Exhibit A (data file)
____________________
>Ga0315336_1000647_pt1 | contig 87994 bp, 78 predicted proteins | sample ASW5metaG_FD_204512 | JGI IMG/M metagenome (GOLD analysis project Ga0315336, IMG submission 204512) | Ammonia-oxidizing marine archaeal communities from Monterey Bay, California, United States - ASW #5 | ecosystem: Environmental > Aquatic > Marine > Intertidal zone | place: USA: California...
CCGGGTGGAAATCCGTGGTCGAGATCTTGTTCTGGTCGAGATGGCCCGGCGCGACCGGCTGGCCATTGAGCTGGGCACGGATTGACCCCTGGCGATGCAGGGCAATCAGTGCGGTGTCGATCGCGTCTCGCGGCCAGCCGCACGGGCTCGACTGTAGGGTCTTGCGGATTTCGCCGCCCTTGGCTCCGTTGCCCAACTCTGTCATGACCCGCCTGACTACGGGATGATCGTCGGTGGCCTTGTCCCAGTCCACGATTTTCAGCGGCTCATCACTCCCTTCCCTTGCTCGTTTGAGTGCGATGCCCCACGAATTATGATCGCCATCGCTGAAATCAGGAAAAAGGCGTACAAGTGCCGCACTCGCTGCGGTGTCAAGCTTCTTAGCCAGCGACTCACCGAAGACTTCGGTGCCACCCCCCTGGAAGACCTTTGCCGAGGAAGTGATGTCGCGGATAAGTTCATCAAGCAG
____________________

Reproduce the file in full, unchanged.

>Ga0315336_1000647_pt1 | contig 87994 bp, 78 predicted proteins | sample ASW5metaG_FD_204512 | JGI IMG/M metagenome (GOLD analysis project Ga0315336, IMG submission 204512) | Ammonia-oxidizing marine archaeal communities from Monterey Bay, California, United States - ASW #5 | ecosystem: Environmental > Aquatic > Marine > Intertidal zone | place: USA: California...
CCGGGTGGAAATCCGTGGTCGAGATCTTGTTCTGGTCGAGATGGCCCGGCGCGACCGGCTGGCCATTGAGCTGGGCACGGATTGACCCCTGGCGATGCAGGGCAATCAGTGCGGTGTCGATCGCGTCTCGCGGCCAGCCGCACGGGCTCGACTGTAGGGTCTTGCGGATTTCGCCGCCCTTGGCTCCGTTGCCCAACTCTGTCATGACCCGCCTGACTACGGGATGATCGTCGGTGGCCTTGTCCCAGTCCACGATTTTCAGCGGCTCATCACTCCCTTCCCTTGCTCGTTTGAGTGCGATGCCCCACGAATTATGATCGCCATCGCTGAAATCAGGAAAAAGGCGTACAAGTGCCGCACTCGCTGCGGTGTCAAGCTTCTTAGCCAGCGACTCACCGAAGACTTCGGTGCCACCCCCCTGGAAGACCTTTGCCGAGGAAGTGATGTCGCGGATAAGTTCATCAAGCAG